The Journal of International Relations, Volume 9 (Google eBook)

Front Cover
George Hubbard Blakeslee, Granville Stanley Hall, Harry Elmer Barnes
Clark University., 1919 - International law
0 Reviews
  

What people are saying - Write a review

We haven't found any reviews in the usual places.

Common terms and phrases

Popular passages

Page 112 - But the right is more precious than peace, and we shall fight for the things which we have always carried nearest our hearts...
Page 97 - There shall never be one lost good! What was, shall live as before; The evil is null, is nought, is silence implying sound; What was good shall be good, with, for evil, so much good more; On the earth the broken arcs; in the heaven, a perfect round.
Page 112 - To such a task we can dedicate our lives and our fortunes, everything that we are and everything that we have, with the pride of those who know that the day has come when America is privileged to spend her blood and her might for the principles that gave her birth and happiness and the peace which she has treasured. God helping her, she can do no other.
Page 97 - ROAMING in thought over the Universe, I saw the little that is Good steadily hastening towards immortality, And the vast all that is call'd Evil I saw hastening to merge itself and become lost and dead.
Page 421 - In the wars of the European powers, in matters relating to themselves, we have never taken any part, nor does it comport with our policy so to do.
Page 112 - ... we shall fight for the things which we have always carried nearest our hearts for democracy, for the right of those who submit to authority to have a voice in their own governments, for the rights and liberties of small nations, for a universal dominion of right by such a concert of free peoples as shall bring peace and safety to all nations and make the world itself at last free.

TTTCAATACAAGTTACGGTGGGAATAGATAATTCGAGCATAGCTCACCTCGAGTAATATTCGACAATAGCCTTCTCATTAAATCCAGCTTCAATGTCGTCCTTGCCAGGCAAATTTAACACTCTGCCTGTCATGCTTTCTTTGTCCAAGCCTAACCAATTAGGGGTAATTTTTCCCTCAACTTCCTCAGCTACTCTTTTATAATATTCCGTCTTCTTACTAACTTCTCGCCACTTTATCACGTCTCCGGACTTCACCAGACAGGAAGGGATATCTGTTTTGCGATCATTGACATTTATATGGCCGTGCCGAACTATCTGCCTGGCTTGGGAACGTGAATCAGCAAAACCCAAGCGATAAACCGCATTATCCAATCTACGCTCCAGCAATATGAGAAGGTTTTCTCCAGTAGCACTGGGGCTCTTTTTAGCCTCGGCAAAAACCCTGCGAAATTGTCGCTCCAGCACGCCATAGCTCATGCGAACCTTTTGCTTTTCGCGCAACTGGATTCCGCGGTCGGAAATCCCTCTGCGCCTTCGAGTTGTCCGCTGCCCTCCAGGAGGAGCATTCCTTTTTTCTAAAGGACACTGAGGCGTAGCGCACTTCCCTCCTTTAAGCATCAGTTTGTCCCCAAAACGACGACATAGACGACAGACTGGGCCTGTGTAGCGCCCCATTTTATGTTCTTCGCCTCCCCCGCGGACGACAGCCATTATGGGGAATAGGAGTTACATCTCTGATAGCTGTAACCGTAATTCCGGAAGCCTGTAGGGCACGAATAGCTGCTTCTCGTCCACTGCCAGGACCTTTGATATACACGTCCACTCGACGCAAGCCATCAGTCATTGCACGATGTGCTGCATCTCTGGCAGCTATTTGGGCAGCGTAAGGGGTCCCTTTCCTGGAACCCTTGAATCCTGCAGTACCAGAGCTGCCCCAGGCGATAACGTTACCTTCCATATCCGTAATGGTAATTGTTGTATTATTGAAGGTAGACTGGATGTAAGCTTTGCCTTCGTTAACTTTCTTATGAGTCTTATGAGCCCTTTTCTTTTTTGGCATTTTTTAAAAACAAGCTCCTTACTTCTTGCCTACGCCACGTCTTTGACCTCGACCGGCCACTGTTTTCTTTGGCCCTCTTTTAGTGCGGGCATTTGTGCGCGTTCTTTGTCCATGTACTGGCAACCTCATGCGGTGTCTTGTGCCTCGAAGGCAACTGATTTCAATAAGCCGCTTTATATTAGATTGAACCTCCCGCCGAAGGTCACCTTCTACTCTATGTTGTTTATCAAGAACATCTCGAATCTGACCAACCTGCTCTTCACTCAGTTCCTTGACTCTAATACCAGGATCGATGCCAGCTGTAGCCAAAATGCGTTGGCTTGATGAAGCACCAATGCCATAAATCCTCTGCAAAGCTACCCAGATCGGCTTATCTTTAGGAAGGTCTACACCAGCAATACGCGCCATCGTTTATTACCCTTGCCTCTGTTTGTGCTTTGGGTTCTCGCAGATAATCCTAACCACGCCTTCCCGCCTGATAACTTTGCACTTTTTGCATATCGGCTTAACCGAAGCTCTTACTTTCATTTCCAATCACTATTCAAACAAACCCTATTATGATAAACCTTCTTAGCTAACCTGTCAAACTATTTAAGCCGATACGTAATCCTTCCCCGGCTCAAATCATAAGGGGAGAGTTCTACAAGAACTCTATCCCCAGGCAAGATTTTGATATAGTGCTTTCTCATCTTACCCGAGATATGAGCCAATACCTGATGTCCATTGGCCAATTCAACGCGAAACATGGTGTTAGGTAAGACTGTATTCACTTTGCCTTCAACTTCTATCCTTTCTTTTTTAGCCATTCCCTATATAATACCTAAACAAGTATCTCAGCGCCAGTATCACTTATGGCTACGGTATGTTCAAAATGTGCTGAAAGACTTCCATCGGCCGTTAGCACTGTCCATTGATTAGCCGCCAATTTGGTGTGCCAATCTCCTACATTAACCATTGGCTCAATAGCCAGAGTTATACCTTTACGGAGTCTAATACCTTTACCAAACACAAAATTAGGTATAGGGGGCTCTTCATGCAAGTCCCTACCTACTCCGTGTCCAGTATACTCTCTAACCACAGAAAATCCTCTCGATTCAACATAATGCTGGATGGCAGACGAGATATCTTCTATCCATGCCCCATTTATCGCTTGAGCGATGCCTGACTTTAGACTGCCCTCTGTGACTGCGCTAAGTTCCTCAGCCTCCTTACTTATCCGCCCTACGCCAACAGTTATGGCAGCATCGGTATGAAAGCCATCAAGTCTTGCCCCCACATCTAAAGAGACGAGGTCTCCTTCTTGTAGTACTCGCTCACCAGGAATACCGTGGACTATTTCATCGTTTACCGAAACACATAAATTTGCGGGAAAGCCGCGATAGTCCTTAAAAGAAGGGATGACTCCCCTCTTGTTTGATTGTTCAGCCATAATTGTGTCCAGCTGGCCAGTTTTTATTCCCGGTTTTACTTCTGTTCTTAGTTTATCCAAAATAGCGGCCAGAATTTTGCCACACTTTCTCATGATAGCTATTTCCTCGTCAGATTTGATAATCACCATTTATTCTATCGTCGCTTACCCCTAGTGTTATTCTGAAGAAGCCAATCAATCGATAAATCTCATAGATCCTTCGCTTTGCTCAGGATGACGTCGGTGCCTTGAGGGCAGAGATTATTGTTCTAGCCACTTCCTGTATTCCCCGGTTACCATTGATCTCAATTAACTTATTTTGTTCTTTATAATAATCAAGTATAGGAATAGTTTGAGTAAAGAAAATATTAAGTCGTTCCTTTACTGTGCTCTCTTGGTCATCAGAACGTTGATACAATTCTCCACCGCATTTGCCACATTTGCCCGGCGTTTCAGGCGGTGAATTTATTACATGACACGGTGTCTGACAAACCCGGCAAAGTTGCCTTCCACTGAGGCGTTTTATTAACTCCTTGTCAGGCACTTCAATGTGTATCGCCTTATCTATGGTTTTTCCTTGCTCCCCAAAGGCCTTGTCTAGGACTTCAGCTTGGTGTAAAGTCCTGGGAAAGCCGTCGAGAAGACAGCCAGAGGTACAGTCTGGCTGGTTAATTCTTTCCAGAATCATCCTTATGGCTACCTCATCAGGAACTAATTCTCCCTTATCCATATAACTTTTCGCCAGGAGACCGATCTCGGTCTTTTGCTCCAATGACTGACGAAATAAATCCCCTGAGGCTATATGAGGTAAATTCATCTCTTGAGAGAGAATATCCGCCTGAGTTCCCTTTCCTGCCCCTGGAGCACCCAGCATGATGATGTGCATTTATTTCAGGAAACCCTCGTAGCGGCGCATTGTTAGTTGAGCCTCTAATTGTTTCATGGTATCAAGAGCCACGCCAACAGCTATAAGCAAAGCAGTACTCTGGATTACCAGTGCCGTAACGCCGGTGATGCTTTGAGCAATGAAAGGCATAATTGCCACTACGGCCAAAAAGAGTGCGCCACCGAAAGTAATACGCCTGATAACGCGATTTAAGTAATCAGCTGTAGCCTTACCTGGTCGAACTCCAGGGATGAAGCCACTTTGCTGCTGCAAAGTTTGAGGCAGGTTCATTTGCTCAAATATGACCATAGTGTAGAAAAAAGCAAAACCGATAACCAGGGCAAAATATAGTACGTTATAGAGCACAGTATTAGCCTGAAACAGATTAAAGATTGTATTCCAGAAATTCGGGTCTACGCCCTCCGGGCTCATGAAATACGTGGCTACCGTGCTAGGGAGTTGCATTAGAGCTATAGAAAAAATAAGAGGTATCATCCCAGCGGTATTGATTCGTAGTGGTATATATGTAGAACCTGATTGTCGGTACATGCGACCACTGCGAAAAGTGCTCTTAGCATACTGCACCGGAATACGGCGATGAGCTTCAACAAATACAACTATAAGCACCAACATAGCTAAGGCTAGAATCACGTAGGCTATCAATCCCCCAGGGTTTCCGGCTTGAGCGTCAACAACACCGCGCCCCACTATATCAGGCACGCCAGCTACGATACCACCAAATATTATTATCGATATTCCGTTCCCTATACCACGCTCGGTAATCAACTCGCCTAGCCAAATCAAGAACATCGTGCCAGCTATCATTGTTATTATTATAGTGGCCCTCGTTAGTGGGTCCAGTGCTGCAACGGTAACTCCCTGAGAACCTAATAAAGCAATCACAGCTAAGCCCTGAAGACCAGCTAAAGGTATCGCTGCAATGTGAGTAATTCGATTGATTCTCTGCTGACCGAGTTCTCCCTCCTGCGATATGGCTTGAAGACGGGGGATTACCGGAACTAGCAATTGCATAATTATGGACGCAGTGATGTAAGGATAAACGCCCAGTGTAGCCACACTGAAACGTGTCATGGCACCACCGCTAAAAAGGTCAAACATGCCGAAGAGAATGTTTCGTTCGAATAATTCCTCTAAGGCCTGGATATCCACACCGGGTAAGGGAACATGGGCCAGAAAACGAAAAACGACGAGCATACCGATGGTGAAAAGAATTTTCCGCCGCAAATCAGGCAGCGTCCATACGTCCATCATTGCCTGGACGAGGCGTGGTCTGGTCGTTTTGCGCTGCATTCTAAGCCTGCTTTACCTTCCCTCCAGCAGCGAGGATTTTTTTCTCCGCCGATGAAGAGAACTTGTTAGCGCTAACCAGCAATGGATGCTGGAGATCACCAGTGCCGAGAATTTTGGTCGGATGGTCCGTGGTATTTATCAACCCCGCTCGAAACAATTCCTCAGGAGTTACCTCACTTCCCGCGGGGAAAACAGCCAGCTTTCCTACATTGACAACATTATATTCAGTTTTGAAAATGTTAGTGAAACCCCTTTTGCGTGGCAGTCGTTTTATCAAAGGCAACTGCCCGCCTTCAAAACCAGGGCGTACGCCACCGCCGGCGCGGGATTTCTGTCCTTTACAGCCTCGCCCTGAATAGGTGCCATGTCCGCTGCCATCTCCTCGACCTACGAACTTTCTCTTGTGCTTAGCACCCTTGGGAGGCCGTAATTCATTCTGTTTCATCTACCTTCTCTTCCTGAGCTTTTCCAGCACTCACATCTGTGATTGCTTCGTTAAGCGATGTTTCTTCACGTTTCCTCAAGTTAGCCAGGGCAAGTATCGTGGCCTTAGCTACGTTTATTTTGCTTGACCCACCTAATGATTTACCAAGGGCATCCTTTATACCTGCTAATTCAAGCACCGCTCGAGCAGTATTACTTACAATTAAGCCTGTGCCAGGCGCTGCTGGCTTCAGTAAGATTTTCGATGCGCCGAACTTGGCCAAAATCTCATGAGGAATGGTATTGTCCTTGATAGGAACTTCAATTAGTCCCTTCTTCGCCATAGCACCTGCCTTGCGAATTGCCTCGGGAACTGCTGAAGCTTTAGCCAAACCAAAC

Page 305 - It is my wish that there may be spread over the land a network of schools and colleges from which will go forth loyal and manly and useful citizens able to hold their own in industries and agriculture and all the vocations in life.
Page 289 - No teacher or other person shall teach or criticise the doctrines of any church, religious sect or denomination, or shall attempt to influence the pupils for or against any church or religious sect in any public school established under this act. If any teacher shall intentionally violate this section, he or she shall, after due hearing, be dismissed from the public service.
Page 142 - When, in the course of human events, it becomes necessary for one people to dissolve the political bands which have connected them with another, and to assume, among the powers of the earth, the separate and equal station to which the laws of nature and nature's God entitle them, a decent respect to the opinions of mankind requires that they should declare the causes which impel them to the separation.
Page 372 - In our halls is hung Armoury of the invincible Knights of old : We must be free or die, who speak the tongue That Shakespeare spake; the faith and morals hold Which Milton held.

Bibliographic information